Deiveson Figueiredo vs. Brandon Moreno 2: Will history repeat itself at UFC 263?

·Combat columnist
·4 min read

Deiveson Figueiredo scoffed at the mere mention of Brandon Moreno. When it was suggested that Moreno provided him the toughest bout of his career when they fought to a draw on Dec. 12 at UFC 256 in Las Vegas, Figueiredo was having none of it.

The Moreno fight was the fourth of the year for Figueiredo, who won the flyweight championship on July 20 when he choked out Joseph Benavidez on Fight Island on July 19. It came two weeks after a victory over Alex Perez at UFC 255.

Figueiredo and Moreno put on a show for the ages that night, an epic back-and-forth battle that ended in a majority draw.

“That was an amazing fight,” UFC president Dana White told Yahoo Sports. “If it wasn’t for the [Zhang Weili-Joanna Jedrzejczyk] fight also happening [in 2020], it would have been Fight of the Year.”

They’ll rematch on Saturday in the co-main event of UFC 263 at Gila River Arena in Glendale, Arizona. Figueiredo, who is a -250 favorite at BetMGM, is no fan of the love that Moreno has received for his role in their classic.

“Brandon thinks he gave me a tough fight?” Figueiredo said, laughing heartily, in response to a question. “Well, that was nothing. I was sick. I was in the hospital the night before until 4 in the morning. I wasn’t healthy at all. He couldn’t beat me at my worst. Now that I feel like this, I’m going to go for the knockout and prove to everyone [that I’m the best flyweight in the world].”

Moreno is a light-hearted and easy-going guy who loves to laugh and is slow to anger. But he feels that he’s the world's best flyweight and he’s eager for another crack at Figueiredo.

He’s the first athlete from his family, and it didn’t always come easily to him. He looked like just another guy at the beginning of his career, alternating wins and losses in his first six fights.

But he’s gone 15-2-2 since that up-and-down start and hasn’t lost in more than three years.

“I’ve learned in life in general, and not just in my professional career, that I need to be very persistent,” Moreno said in an interview with Yahoo Sports. “This life is crazy, you know? It’s like a roller coaster. There are a lot of good moments, but there are also bad moments. Definitely, the good moments are the best times of my life. I need to be very disciplined and I need to be very persistent in this life and that’s why I am fighting for the title.”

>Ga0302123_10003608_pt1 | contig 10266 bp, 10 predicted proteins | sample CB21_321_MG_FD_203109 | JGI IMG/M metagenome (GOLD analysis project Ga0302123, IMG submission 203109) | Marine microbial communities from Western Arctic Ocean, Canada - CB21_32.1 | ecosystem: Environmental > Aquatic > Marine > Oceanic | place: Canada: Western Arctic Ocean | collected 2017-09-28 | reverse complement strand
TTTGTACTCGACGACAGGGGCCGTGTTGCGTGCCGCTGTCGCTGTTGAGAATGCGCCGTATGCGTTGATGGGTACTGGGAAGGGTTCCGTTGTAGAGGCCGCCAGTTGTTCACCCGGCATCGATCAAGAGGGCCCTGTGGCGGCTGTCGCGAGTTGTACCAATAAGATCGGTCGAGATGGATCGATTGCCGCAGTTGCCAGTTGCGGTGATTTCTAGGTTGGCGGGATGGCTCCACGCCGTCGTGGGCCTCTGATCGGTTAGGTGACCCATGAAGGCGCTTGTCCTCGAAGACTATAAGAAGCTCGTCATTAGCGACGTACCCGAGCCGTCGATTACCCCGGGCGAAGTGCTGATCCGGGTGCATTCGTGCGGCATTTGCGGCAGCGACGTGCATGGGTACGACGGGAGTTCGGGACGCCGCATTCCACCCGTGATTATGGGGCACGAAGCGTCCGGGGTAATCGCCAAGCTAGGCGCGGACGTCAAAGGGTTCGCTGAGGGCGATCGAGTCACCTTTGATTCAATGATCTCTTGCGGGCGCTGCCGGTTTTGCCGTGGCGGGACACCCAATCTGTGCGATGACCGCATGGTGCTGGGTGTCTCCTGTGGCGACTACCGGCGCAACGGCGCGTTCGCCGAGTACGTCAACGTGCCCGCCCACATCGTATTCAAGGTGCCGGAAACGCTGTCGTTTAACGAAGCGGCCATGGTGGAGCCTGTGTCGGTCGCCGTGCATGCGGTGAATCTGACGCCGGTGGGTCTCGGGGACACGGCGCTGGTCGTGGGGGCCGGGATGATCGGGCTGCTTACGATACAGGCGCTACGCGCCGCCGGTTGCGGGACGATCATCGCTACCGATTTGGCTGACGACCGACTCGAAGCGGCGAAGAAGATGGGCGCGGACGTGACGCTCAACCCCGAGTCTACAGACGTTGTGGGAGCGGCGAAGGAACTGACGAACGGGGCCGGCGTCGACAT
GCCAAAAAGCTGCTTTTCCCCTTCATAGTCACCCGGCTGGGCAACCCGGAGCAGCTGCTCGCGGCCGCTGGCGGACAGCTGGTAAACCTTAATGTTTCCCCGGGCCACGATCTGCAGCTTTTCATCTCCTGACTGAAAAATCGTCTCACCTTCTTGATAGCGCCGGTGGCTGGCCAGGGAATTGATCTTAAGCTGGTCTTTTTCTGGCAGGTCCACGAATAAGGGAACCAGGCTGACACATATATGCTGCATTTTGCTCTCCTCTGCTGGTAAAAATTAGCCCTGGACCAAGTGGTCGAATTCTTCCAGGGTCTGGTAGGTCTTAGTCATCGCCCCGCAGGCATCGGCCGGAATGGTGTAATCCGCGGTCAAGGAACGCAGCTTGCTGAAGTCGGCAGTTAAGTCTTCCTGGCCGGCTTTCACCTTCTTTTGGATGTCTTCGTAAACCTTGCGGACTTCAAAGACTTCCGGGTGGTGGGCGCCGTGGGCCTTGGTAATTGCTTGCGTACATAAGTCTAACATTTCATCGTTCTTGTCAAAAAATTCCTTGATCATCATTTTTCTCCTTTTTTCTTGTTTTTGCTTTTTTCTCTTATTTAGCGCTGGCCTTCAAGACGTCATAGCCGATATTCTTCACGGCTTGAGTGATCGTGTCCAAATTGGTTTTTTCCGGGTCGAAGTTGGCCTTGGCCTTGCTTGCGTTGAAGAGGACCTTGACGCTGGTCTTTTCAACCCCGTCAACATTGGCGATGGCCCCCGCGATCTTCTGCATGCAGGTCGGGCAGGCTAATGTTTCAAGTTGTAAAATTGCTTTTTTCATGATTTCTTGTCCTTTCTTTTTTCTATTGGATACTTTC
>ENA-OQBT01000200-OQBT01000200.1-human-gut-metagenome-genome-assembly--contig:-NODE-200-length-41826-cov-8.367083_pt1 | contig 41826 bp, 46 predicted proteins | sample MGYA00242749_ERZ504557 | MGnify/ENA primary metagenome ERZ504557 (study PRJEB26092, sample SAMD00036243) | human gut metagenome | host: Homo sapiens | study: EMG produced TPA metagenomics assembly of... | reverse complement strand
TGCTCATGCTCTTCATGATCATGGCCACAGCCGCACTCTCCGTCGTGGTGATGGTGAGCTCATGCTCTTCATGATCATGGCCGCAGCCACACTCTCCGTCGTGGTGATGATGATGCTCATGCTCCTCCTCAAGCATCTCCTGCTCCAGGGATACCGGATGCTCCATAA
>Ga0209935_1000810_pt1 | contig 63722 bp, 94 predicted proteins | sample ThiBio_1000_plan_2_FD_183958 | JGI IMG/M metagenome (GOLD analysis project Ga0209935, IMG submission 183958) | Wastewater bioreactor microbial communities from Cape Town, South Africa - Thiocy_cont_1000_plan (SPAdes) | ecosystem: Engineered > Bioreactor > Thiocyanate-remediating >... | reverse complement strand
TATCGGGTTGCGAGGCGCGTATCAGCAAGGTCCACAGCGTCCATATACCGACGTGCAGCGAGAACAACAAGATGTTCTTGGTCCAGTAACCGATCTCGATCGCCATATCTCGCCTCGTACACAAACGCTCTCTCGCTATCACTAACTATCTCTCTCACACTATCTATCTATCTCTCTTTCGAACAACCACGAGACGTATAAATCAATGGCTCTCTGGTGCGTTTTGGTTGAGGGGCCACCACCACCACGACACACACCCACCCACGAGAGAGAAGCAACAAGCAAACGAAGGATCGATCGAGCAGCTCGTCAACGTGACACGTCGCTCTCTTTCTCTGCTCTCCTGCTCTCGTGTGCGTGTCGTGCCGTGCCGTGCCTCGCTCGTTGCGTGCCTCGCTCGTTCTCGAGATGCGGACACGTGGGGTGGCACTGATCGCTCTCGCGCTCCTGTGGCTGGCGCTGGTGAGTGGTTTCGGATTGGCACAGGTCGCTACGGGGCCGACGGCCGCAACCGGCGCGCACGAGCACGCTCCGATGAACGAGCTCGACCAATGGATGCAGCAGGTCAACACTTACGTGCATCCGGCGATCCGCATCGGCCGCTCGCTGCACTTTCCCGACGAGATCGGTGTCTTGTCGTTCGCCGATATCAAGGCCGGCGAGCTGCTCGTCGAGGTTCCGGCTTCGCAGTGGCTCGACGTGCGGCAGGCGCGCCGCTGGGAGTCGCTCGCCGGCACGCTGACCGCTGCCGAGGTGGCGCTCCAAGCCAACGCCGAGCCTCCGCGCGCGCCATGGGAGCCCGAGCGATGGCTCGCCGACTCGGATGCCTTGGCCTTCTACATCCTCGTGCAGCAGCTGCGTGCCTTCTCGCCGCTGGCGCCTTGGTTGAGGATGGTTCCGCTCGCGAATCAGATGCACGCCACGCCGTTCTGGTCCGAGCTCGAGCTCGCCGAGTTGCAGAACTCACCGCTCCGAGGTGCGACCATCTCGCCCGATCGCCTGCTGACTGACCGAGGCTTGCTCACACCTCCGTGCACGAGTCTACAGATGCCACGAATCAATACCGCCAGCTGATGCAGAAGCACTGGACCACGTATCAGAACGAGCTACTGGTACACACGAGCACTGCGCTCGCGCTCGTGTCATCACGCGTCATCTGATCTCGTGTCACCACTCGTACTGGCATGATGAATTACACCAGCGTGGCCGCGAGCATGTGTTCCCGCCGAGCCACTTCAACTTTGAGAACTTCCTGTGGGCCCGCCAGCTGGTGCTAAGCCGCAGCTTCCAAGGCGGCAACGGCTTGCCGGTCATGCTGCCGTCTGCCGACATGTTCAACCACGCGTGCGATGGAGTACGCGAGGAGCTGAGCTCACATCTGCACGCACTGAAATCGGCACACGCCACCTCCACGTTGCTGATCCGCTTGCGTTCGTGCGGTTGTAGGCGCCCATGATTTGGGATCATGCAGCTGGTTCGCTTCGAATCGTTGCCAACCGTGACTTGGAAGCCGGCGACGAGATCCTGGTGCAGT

LAS VEGAS, NEVADA - DECEMBER 12:  (L-R) Deiveson Figueiredo of Brazil and Brandon Moreno of Mexico touch gloves prior to their flyweight championship bout during the UFC 256 event at UFC APEX on December 12, 2020 in Las Vegas, Nevada. (Photo by Jeff Bottari/Zuffa LLC)
Deiveson Figueiredo and Brandon Moreno fought to a majority draw at UFC 256 in December. (Photo by Jeff Bottari/Zuffa LLC)

He got cut from the UFC after back-to-back losses, but won the LFA flyweight title after and then returned a better, more confident fighter.

In their first fight, referee Jason Herzog deducted a point from Figueiredo, which ultimately turned the bout into a draw. Without the deduction, Figueiredo would have won a unanimous decision and there likely wouldn’t be the rematch.

Figueiredo kicked Moreno low after several other fouls, including an eye poke. Figueiredo said it was Moreno’s response, and not the foul itself, that led to the point being deducted.

“I didn’t agree with it at all and it should never have been taken away,” Figueiredo said. “I guess he had been taking acting classes. He was rolling around on the floor. The referee should have come talked to me and warned me. But he sees the guy doing that acting and he bought it.”

There’s probably not going to be a lot of acting on Saturday. Punching, kicking, kneeing, elbowing and grappling, yes. And if history is a precedent, we’ll see a great fight again.

Moreno doesn’t want that weird feeling again where he wasn’t upset that he lost, but wasn’t jubilant over a victory.

“It was very difficult,” he said of hearing the bout called a draw. “Obviously, I didn’t lose, but I didn’t win, either. It was weird. It was just a different kind of emotion in that moment. To be honest, winning or losing that fight [wasn’t the most significant thing]. In my mind, I was thanking God for giving me the opportunity to live that kind of moment, an amazing war for 25 minutes with Figueiredo, a Fight of the Year contender, definitely. That made me feel so happy.”

Everyone other than the two combatants was happy after the epic battle. And we’re even happier now with the rematch just days away.

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